Everything You Need to Know On: Stroke Vs Needle Depth
As we understand that many artists are only beginners in the PMU industry, Microbeau is committed to the growth of understanding and education about essential PMU knowledge that will be a milestone in your career. From being able to perfect your desired technique, to curating your own personal and unique style, to purchasing the ideal equipment, Microbeau is here to help you on your journey as an artist.
One of the key aspects for beginner PMU artists are the different features of the machines, and how it relates to the procedure being performed. In this education piece, we are aiming to illustrate the importance of being informed on the various strokes, also known as “throw,” and why they affect the outcome of your work.
Stroke lengths are used for different tattooing techniques and procedures. Depending on which your machine preference, the stroke can vary. Often, strokes are confused with needle depth, but we are here to clarify the difference between the two.
An important note to keep in mind is that preferred stroke lengths directly correlate with personal unique style. So, before you can figure out which machine and stroke are ideal for you, we recommend assessing which procedures you want to perform and what feels comfortable for you.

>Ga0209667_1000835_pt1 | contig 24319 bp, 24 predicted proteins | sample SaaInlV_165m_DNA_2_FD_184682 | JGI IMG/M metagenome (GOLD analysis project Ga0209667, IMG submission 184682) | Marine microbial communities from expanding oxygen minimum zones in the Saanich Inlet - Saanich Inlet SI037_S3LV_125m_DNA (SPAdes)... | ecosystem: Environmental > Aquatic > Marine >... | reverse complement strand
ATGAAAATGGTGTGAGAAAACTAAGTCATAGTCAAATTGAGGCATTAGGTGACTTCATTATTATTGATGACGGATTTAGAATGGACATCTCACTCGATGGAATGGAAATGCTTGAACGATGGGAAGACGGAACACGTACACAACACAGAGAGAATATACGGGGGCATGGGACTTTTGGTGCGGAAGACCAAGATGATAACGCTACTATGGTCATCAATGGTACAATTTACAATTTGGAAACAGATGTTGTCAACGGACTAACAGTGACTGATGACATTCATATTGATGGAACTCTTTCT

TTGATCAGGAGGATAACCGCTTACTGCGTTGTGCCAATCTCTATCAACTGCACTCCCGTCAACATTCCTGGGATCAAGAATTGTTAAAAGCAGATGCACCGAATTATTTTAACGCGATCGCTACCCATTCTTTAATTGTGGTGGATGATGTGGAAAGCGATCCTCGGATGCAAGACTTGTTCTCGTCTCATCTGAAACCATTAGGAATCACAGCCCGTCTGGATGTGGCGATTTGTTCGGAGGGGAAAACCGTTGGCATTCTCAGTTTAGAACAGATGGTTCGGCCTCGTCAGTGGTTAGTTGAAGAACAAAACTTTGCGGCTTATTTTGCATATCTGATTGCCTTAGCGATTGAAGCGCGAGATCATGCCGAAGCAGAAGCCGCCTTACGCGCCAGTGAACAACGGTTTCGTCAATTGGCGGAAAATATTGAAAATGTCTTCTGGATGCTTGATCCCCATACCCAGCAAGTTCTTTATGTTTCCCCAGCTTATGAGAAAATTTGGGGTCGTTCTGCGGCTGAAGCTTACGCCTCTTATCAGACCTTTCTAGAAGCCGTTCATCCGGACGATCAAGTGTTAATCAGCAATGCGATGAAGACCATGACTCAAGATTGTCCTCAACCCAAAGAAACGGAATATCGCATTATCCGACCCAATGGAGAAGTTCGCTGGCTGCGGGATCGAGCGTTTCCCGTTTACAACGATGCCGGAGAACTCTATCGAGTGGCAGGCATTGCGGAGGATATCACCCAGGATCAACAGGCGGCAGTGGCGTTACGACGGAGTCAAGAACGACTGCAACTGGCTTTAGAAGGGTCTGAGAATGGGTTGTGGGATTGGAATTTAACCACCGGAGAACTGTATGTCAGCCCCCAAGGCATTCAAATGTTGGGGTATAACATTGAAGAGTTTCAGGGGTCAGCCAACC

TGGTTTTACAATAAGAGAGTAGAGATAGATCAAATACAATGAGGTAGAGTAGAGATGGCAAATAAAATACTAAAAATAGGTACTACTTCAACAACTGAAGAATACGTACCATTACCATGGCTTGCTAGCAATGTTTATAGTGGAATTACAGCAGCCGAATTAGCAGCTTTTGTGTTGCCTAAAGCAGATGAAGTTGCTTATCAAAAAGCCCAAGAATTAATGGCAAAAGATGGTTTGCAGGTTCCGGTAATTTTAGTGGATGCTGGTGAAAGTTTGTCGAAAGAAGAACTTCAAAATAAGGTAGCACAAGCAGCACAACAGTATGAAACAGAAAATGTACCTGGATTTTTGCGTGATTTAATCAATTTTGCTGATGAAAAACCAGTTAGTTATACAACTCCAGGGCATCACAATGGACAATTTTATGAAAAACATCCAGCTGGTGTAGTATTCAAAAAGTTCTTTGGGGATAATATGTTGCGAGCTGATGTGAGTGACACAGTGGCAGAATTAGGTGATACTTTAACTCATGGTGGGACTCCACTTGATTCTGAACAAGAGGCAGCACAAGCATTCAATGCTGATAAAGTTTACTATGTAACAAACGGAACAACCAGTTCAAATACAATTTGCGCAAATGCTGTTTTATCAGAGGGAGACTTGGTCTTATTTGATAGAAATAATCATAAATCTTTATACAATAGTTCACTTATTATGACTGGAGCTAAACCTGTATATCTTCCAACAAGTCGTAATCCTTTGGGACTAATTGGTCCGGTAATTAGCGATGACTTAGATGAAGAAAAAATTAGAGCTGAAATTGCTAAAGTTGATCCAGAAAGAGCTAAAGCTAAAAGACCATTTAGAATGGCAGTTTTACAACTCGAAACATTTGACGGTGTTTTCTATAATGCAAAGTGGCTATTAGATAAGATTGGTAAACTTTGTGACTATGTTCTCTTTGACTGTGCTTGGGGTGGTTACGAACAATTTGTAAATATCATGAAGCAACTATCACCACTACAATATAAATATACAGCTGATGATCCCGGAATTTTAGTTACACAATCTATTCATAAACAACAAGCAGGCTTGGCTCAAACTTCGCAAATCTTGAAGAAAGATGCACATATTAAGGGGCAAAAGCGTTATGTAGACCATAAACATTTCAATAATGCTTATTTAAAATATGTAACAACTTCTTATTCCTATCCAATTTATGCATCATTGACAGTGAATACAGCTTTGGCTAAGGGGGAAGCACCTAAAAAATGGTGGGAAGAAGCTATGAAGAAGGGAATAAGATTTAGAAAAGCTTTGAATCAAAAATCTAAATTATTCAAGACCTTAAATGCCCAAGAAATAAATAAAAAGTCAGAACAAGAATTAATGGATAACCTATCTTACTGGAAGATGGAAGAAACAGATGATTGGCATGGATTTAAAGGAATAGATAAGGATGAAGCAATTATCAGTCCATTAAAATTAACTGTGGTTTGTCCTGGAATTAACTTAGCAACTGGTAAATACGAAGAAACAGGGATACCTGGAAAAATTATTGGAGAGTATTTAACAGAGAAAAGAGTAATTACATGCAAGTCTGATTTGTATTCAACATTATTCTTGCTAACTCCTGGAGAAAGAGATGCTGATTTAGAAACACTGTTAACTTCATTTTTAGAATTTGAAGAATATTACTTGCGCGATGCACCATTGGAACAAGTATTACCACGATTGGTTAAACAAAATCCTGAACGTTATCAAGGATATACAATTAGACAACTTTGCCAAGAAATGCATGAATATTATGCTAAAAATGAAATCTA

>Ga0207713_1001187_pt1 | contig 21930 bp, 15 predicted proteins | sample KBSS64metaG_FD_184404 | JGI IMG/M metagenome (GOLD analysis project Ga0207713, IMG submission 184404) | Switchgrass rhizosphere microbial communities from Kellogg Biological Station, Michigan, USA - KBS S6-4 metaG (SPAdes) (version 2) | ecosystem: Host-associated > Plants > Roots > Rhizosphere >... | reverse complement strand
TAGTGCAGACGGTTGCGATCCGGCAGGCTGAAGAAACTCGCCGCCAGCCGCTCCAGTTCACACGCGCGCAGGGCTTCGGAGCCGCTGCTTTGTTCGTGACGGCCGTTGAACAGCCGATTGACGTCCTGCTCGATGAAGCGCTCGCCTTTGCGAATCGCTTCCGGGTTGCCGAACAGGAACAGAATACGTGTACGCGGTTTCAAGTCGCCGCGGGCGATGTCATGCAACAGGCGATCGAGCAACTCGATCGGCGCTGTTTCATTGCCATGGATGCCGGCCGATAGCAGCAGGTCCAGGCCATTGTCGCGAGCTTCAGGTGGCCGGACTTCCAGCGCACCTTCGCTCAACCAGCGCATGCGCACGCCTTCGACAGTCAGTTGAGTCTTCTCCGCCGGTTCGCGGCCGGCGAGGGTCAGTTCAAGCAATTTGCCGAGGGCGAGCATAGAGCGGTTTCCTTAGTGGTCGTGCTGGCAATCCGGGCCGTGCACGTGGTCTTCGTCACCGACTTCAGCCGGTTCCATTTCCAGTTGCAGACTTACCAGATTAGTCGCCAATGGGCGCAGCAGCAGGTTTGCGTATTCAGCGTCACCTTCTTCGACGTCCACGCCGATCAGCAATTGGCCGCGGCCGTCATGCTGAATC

Stroke Key Features
- Defines the maximum needle depth.
- Defines how hard the machine hits the skin during a procedure.
- Defines how fast the needle will move.
Needle Depth VS Stroke
A machine’s needle depth will determine the distance between the needle from the tip of your cartridge. Whereas stroke affects how the needle retracts and collects ink. Both the needle depth and the stroke should match in size.
Vertix Pico Needles & Vertix Nano Needles
Vertix Pico Needles
Vertix Nano Needles
When working with a rotary machine, the stroke will be how the cam travels around the bearing in a single rotation.
When using a short stroke, you can expect for the needle to move slower and to permeate the skin softer than higher strokes. This stroke is optimal for the artist who will be performing blending or soft shading PMU procedures. A stroke of 2.5mm or less can be considered short, and in the PMU industry this the most common and preferred stroke length of many artists.
Medium stroke lengths (2.7mm-3.5mm) are highly recommended for beginner artists, as they are the most versatile, safe, and inclusive needle lengths to use for a variety of procedures. If you would like to perform shading and packing techniques, this is the stroke for you! However, this stroke length is not recommended for precise, fine linework procedures. And although it is compatible with small needle cartridges, your final product may not be as clean and concise as that of a small stroke.
Long strokes (higher than 3.0/ 3.5mm), are often used by the more experienced artist for intense, single-pass lines. These strokes are also a great fit for gray shading and color packing. Longer strokes will feel like a heavy hit on the skin and permeate lots of ink. These strokes must be handled by experienced artist since they should only be used for single passes and anything more can be traumatic to the skin.
Short Stroke Machines:
The Flux Mini
The Xion Mini
The Spektra Xion S
Medium Stroke Machines:
The Bellar V2
Long Stroke Machines: